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Mayor Palmer 'wouldn't rule out' expanding into Norfolk and Suffolk

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Cambridgeshire & Peterborough CA mayor James Palmer (Con) said he “wouldn’t rule out” a bid to expand his remit to cover Norfolk and Suffolk but stressed it would need local leaders in those two counties to push it through.

In a wide-ranging interview with LGC Mr Palmer also spoke about “ruffling feathers” in both his area and in Westminster and being “bullish” about Brexit.

Norfolk and Suffolk were originally included in Cambridgeshire & Peterborough’s devolution deal only for it to break down over a disagreement about adopting the mayoral model.

At the time Mr Palmer was leader of East Cambridgeshire DC. He said: “When we were in negotiations [over the original plan] I was in favour of the wider deal but that fell apart because those areas, particularly Norfolk, didn’t want to be in the combined authority area.

“The East of England is an extraordinarily successful and powerful area and my view it is potentially missing out on funding to the north and the Midlands which it should get.

“I’m very satisfied with the Cambridgeshire & Peterborough CA area but I wouldn’t rule out something in the future, but that’s not going to come from me – that’s got to come from the people of East Anglia and the political representatives in the area. That’s not my decision and it never will be but I do think the east has missed out for many years, generations, and at the moment that’s a detriment to the people of the East of England.”

LGC reported in April how council leaders in Norfolk and Suffolk expressed some regret about not being involved as they had recognised more investment had gone to Cambridgeshire & Peterborough.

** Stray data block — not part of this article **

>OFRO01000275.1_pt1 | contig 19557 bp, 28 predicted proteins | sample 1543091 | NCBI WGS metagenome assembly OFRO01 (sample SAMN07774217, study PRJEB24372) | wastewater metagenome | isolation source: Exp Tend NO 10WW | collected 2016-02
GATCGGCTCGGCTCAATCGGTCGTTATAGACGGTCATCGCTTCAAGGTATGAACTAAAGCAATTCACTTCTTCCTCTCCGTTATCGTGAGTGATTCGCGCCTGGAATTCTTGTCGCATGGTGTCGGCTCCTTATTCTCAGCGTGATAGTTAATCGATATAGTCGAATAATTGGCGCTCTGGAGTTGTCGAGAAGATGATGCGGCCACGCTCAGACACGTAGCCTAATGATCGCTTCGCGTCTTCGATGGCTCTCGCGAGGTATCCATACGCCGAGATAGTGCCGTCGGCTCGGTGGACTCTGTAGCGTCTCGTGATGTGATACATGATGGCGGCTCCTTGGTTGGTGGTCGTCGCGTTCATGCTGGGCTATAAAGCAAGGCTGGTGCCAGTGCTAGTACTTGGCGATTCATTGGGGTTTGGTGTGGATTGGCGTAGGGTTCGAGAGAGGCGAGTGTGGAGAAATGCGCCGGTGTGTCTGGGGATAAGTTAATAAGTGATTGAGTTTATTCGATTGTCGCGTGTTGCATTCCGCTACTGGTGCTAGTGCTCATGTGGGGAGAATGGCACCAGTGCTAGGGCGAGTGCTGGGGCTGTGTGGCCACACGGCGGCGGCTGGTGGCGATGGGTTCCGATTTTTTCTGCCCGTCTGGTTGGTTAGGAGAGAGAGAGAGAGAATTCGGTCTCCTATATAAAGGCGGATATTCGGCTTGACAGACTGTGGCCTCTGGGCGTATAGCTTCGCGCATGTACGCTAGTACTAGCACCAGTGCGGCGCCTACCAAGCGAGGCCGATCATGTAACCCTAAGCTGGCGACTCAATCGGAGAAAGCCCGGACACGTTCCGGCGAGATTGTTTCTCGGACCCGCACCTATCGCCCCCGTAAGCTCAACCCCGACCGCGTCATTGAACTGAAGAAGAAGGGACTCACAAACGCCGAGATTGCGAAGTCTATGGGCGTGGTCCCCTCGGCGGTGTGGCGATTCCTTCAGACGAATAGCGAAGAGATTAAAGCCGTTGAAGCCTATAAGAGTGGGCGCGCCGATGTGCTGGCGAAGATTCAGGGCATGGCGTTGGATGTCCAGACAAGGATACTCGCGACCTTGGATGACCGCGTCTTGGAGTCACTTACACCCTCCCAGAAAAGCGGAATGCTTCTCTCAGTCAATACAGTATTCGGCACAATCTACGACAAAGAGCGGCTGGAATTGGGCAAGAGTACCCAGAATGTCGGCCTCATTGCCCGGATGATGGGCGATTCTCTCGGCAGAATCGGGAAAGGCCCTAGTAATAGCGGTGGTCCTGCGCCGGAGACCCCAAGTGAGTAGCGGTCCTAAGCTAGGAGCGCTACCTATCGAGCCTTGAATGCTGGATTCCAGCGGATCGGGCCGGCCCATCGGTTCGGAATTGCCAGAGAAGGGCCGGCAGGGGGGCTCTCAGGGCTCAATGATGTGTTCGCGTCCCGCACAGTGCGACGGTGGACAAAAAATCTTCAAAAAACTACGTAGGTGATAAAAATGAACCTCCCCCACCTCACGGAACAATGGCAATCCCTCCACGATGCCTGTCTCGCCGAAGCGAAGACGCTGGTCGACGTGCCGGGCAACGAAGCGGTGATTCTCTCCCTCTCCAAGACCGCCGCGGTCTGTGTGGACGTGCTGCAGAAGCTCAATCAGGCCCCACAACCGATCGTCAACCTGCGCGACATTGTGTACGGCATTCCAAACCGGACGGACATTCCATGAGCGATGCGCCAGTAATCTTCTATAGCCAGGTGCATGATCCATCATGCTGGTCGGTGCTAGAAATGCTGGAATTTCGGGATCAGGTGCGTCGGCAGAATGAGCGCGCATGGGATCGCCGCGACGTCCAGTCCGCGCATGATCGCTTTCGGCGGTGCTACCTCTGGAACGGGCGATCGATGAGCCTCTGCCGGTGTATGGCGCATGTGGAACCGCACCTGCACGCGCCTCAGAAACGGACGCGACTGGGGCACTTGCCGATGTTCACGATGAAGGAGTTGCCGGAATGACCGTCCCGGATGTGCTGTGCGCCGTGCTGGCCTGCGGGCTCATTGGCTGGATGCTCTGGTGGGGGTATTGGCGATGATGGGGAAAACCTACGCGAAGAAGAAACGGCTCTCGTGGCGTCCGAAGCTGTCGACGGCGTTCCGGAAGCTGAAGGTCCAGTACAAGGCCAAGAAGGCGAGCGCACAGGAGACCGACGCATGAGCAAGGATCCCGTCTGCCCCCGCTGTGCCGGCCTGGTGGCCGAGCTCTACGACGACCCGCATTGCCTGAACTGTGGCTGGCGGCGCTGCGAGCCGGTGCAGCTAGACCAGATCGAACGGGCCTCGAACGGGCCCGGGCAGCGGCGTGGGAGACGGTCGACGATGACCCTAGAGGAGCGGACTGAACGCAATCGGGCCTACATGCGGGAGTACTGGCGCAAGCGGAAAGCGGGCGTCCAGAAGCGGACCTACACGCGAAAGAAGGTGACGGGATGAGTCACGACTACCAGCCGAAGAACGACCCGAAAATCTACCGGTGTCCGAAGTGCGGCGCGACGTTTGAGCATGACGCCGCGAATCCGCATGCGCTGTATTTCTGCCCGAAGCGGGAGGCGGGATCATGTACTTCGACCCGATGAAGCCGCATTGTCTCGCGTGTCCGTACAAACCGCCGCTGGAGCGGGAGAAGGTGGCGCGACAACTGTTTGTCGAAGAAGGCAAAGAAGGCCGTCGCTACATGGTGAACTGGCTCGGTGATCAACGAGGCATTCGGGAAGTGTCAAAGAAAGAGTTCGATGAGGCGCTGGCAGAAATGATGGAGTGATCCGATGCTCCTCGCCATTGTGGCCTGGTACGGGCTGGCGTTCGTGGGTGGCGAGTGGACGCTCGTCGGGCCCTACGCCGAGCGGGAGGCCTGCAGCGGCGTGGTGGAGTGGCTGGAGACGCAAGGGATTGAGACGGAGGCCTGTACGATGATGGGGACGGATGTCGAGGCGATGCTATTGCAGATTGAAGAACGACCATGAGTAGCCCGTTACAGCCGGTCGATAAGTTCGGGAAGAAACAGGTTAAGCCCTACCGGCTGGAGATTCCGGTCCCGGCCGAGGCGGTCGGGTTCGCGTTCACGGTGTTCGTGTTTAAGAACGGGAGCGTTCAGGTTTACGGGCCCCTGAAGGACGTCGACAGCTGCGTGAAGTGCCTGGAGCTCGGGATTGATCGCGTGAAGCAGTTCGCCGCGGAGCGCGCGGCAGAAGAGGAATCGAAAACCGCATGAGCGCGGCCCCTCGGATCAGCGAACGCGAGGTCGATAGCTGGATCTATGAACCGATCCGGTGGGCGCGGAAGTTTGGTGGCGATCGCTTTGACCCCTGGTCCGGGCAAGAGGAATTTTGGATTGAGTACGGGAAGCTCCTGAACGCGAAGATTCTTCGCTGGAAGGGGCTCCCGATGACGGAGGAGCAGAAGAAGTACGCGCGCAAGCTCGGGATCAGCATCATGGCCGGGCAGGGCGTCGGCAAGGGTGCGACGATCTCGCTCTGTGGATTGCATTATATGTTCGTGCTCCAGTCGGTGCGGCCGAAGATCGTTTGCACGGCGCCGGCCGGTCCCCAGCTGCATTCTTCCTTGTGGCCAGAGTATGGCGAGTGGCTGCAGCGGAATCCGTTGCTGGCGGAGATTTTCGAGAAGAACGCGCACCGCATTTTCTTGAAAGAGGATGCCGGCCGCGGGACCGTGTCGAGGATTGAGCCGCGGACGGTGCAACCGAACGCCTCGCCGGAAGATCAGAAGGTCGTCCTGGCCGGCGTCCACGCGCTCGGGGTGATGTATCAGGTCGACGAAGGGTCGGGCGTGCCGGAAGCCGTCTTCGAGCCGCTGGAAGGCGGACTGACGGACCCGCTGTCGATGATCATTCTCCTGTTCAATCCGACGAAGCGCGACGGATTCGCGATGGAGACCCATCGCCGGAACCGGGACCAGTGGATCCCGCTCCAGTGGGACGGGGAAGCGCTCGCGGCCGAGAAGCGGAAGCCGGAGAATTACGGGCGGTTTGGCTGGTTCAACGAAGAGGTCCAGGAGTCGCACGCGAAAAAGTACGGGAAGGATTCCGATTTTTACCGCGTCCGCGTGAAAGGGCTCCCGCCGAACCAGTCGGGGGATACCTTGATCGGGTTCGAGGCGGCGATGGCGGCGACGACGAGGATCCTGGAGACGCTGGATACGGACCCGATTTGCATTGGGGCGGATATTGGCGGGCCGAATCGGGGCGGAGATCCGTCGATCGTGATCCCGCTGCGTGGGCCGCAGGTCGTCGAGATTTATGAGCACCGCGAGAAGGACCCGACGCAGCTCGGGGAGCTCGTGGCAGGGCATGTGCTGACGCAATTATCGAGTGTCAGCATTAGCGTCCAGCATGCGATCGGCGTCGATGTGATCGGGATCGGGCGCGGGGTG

This also comes after Tees Valley CA mayor Ben Houchen (Con) expressed a desire in April to expand into North Yorkshire.

In June, LGC reported how a power struggle between Mr Palmer and local leaders had led to ministers threatening to withhold up to £400m funding from Cambridge’s city deal.

Mr Palmer said he had since settled differences with local leaders about the future delivery of transport projects but dismissed suggestions he was seeking to take control of the deal which is overseen by the Greater Cambridge Partnership.

“I need to make sure policies are joined up and we don’t go wasting millions of pounds of taxpayers’ money on schemes that are not joined up and thought through,” he said. “Power grab is an over-used and lazy term for trying to sort out problems.”

Mr Palmer said he is “quite happy with the relationship I have with leaders” locally, while he said he had found it “interesting” working with ministers and central government.

Cambridgeshire & Peterborough’s devolution deal requires the region to deliver about 100,000 extra homes in the next 15 years, improve infrastructure, and increase the region’s economic output “by nearly 100% over the next 25 years”.

Mr Palmer said it was his “job to disrupt and question the system” to ensure those targets can be met as he said carrying on in the same way as the previous “30 or 40 years… will simply not deliver what we need”. He added: “It is absolutely my job to be disruptive and to ruffle a few feathers whether they be at home or in Westminster.”

Despite being set an ambitious target to double the region’s economic output, and the uncertainty surrounding Brexit, Mr Palmer said he was “massively confident” about the future.

“I think the free trade deal we will end up with, and I am still confident there will be a deal, will mean our economy can continue to thrive with trade through Europe as well [as the rest of the world].

“I’m quite bullish about the prospects for our local economy.”

While many feel like the government’s devolution drive has largely dried up due to Brexit, Mr Palmer disagreed. “Just because it’s not on the front page of the paper every day of the week it doesn’t mean the government aren’t supporting devolved mayors,” he said.

Mr Palmer said the government “sits alongside the mayors and listens to what they have to say”, although he said said he wanted to see more powers devolved generally.

“You would expect me to say I am a huge supporter of devolution but I would expect it to be very beneficial for the government long-term,” he said.

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